Her husband, Shane, agrees. “That’s what everybody in the safari business will tell you,” he says. “We’ll tell them to stay in the vehicles or not to go outside after dark, but Germans just don’t listen.”The good news for Germans and similarly stubborn guests is that at Jao, a nine-room Wilderness Safaris–managed camp north of Abu, you could spend a week without once venturing off the premises. The camp’s Balinese-style structures, which owner David Kays built in 1999, are connected by elevated walkways and include a two-story lodge with a bar and dining room upstairs and a library, wine cellar, and spa below.
This region of Botswana has been shaped by four generations of the Kays family, the first of whom arrived in the area in the 1880s driving an oxcart. The family prospered when David’s grandfather opened cattle routes from the frontier town of Maun to Livingston and later opened a filling station and garage to service trucks and planes. David took over the business in 1983, but he always wanted to be in the bush.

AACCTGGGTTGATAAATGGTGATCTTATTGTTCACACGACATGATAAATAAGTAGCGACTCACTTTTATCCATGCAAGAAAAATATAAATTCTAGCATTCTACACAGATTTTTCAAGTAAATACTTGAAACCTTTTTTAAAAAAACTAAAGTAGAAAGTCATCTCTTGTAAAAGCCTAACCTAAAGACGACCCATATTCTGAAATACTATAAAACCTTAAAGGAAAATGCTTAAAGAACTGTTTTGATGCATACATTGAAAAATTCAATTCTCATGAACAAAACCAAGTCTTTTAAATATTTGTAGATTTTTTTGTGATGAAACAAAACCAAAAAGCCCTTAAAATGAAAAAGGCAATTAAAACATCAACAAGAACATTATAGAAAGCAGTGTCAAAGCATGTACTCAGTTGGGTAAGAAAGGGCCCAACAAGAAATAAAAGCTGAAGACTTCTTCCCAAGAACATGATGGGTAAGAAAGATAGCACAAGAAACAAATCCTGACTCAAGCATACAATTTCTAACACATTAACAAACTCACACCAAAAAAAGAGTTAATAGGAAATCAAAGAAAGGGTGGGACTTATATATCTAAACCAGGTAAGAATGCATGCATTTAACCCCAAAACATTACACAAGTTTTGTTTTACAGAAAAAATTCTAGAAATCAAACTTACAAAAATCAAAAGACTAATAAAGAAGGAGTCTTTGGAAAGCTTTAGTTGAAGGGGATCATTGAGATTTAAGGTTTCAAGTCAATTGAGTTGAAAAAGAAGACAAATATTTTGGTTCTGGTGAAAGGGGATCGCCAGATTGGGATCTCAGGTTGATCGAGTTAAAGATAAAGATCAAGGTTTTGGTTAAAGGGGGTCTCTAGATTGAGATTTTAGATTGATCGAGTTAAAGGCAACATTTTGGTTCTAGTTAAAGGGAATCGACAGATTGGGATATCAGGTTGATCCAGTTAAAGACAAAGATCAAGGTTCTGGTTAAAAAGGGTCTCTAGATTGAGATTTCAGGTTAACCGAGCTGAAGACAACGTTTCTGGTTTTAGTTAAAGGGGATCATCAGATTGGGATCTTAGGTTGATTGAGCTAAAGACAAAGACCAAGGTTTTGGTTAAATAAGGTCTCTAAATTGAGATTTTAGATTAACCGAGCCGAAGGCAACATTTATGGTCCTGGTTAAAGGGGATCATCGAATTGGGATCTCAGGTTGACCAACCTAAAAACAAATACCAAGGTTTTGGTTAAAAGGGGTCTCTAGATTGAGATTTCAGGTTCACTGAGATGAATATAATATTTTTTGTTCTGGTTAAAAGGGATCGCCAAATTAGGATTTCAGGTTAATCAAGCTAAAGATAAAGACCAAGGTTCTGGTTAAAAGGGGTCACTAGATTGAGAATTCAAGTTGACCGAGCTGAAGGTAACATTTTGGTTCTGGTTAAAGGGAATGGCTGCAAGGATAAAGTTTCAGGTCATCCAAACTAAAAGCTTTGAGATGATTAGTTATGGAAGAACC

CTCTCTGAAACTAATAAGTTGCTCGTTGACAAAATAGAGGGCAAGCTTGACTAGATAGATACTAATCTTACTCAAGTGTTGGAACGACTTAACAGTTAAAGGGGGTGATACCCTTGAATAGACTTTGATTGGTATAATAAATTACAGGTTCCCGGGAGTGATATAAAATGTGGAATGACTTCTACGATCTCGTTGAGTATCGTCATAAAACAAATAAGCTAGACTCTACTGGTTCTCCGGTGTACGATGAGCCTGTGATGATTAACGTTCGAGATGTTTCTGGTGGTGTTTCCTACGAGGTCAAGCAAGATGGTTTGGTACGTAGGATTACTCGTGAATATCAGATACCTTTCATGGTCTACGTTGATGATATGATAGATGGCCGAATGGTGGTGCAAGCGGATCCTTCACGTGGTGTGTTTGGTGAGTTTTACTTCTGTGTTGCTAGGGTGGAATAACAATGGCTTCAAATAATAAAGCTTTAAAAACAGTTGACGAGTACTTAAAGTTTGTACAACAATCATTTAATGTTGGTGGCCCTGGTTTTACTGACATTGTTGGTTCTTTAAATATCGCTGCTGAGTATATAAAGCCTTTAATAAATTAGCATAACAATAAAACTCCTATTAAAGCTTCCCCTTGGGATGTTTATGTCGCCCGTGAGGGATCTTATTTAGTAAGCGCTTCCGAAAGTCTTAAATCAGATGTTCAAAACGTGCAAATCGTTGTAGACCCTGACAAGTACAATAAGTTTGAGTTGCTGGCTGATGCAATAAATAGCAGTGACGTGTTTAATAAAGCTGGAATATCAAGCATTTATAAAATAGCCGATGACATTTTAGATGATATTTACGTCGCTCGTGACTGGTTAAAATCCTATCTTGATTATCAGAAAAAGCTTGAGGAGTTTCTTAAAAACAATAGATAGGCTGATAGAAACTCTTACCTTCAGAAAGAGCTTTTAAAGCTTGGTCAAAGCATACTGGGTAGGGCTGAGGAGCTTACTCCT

Today, Kays’ camp employs about 70 staff members, of whom 55 are local residents. “Our trackers are BaYei or MaXaniqwe tribesmen,” he says. “They know the area like the back of their hands.”
This trait is a plus when the trackers are guiding you through waters inhabited by hippos and crocodiles. Especially popular at Jao are night drives, during which guests can spot civets, spotted hyenas, pangolins, spring hares, bush babies, and genets. But even an afternoon game drive at Jao yields a lion family and, a half hour later, a leopard lolling imperiously in a tree.
That night over sundowners, guests share pictures, experiences, and impressions from the drives at Jao and other Wilderness Safaris camps. Some of us hardly can believe that we have moved virtually within arm’s length of some of the most ferocious carnivores on earth, or dozed off at night with Cape buffalo foraging beneath our tents.
It is difficult to say, of course, how many of my fellow safari-goers would ever have experienced the Okavango if not for Colin Bell. What is clear, however, is that without Wilderness Safaris, the modern safari—the institution that now benefits tourists as well as the environment, wildlife, and people of Africa—would not be quite what it has become.
It also is apparent that Bell has left Wilderness Safaris in the hands of people who share his commitment to conservation. Jao’s owner, for instance, did not cut a single tree to build his camp. “It was all created from fallen timber,” says Kays, who adds that he pays extra every year for the exclusive right to hunt animals on his approximately 150,000-acre concession. But Kays does not hunt, nor does he allow his guests to do so. “I bought the license just to keep anyone else from hunting,” he says. “I didn’t want people coming in and raping the land or shooting the animals.”